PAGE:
I was thinking precisely that as I was reading that paragraph. You’re still in the business of changing people’s opinions and building arguments.

  • Chuck Geer

    I regret that while this march was going on, I was having to drive an NS crew from Bristol, VA to Roanoke at the time. I was with you in spirit.

    I was appalled that “conservative Christians” (please note the quotation marks) reacted in the ways that they did. However, knowing lots of them, I was not surprised. The lion’s share of them falsely believed that the march was strictly about abortion. While abortion was obviously an important issue, there were a host of other issues, many of which you covered in your article. Unfortunately, far too many people had the take of Anne Graham Lotz: http://www.annegrahamlotz.org/category/messages-from-gods-word/latest-from-anne/. Not surprisingly, Ms. Lotz voted for Trump.

    Back in my much younger days, I thought I would NEVER see the day in which “Christians” would give up their alleged most heartfelt convictions in order to elect a President. Boy, was I wrong. Turns out their most heartfelt convictions were not ones explicitly stated in their confessions of faith…

  • Heh. I know a lot of Canadians who joined in, and a lot more of us would have if we could have.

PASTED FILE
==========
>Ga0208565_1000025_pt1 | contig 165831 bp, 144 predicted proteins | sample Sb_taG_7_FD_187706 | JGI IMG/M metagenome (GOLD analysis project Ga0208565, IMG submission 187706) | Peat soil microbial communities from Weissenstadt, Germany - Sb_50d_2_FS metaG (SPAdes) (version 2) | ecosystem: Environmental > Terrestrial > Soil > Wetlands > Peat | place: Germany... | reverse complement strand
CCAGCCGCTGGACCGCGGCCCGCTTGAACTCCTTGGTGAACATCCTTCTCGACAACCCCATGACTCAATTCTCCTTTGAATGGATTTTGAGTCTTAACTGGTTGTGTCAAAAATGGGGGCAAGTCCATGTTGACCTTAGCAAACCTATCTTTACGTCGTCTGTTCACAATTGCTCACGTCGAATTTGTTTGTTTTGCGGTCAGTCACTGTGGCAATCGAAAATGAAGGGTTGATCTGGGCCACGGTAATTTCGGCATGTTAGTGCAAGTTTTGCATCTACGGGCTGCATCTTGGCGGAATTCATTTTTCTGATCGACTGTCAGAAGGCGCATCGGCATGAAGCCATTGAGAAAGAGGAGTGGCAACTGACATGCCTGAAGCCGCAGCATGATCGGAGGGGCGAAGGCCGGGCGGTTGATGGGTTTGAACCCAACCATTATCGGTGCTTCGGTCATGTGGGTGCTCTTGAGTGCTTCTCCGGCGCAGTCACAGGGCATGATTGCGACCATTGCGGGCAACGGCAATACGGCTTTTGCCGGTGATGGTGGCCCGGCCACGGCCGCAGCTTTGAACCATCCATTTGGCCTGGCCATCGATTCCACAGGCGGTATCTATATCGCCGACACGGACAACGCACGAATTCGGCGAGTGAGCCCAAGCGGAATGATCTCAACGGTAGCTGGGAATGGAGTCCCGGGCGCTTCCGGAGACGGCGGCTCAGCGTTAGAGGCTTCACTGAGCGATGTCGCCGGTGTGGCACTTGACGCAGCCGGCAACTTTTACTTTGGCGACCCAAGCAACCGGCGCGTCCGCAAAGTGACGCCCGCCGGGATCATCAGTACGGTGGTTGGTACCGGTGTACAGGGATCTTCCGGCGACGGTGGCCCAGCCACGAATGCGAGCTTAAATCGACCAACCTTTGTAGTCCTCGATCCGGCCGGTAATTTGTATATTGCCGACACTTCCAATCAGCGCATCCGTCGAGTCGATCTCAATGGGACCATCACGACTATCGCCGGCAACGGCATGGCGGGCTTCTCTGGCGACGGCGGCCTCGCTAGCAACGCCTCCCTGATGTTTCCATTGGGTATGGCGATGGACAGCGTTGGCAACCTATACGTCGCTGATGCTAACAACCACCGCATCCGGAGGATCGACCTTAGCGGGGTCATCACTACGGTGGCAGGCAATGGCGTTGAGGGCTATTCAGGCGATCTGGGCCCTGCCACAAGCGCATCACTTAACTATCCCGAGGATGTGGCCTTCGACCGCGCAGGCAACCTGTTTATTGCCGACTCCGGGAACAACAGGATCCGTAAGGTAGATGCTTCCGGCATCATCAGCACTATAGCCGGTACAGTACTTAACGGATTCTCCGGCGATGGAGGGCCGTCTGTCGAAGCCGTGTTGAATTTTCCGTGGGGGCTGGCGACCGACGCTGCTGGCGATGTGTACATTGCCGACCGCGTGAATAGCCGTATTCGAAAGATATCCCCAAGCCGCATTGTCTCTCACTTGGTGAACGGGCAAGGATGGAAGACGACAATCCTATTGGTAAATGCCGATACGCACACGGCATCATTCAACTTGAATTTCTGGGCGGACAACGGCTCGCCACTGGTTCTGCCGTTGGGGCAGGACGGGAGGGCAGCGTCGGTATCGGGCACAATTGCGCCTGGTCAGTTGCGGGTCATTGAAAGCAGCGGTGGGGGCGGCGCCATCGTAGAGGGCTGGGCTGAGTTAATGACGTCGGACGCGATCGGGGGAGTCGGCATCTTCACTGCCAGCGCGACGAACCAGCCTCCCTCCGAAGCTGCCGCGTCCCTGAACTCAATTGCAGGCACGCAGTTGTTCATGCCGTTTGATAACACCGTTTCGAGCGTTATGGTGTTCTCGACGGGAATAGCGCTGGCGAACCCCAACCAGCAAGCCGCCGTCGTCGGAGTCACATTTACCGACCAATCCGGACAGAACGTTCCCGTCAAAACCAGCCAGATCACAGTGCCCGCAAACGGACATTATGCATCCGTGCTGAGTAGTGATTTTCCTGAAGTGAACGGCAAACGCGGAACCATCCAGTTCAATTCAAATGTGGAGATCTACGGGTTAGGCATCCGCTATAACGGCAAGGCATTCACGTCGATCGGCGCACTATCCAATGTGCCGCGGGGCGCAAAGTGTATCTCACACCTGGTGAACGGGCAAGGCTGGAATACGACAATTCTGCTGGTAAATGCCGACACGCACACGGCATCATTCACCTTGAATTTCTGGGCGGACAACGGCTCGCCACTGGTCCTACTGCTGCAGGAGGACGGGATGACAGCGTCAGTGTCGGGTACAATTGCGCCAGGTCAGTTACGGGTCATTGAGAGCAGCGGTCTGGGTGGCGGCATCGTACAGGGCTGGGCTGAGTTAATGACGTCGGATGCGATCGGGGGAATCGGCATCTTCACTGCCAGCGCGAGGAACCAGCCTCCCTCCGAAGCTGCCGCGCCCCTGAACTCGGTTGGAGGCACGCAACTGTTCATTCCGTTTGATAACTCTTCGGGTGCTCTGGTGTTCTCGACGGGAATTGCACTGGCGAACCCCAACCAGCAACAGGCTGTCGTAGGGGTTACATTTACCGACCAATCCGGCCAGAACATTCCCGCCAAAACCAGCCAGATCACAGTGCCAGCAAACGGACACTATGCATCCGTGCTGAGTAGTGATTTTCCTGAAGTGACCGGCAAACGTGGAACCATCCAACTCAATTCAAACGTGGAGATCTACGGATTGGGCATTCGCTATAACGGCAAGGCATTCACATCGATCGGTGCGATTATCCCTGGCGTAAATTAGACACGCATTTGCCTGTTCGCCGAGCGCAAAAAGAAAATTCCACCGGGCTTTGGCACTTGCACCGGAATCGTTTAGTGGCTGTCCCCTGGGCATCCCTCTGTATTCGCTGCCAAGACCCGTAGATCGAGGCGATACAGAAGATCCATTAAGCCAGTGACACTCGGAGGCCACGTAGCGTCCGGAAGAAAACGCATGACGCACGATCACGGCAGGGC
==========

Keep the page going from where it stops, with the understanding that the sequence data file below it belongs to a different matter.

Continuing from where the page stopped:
• Carrie Cadwallader

    I marched in Denver with my mother, sister-in-law and husband. My sign had a picture of Princess Leia with a blaster in hand that said “FIGHT like a GIRL!” — which is something I taught to my karate students. “Don’t back down. Stand up and fight like a girl!” My sensei and I always made sure every student, male or female, knew that hitting like a girl was something to be proud of, never an insult. If the kids walked away from class with nothing else, as long as they could say girls are every bit as strong as boys, we had done our job.

    I am privileged. I make a higher salary than most men. I have a secure home, health insurance, relatively healthy kids, a good brain and a network of support if anything should threaten all of that.

    I marched because not every woman has the rights I enjoy as a college-educated white woman in a relatively moderate state.

    I marched because birth control is healthcare and bodily autonomy is more important than someone’s idea of when life does or doesn’t begin.

    I marched because women are shamed for being victims of rape, domestic violence and discrimination.

    I marched because this world is unfair enough without people pushing you down because of your race, gender, creed or sexual preference.

    I marched because enough is enough. I’m not backing down. I will plant myself like a tree beside the river of truth and tell the whole world “No, you move.”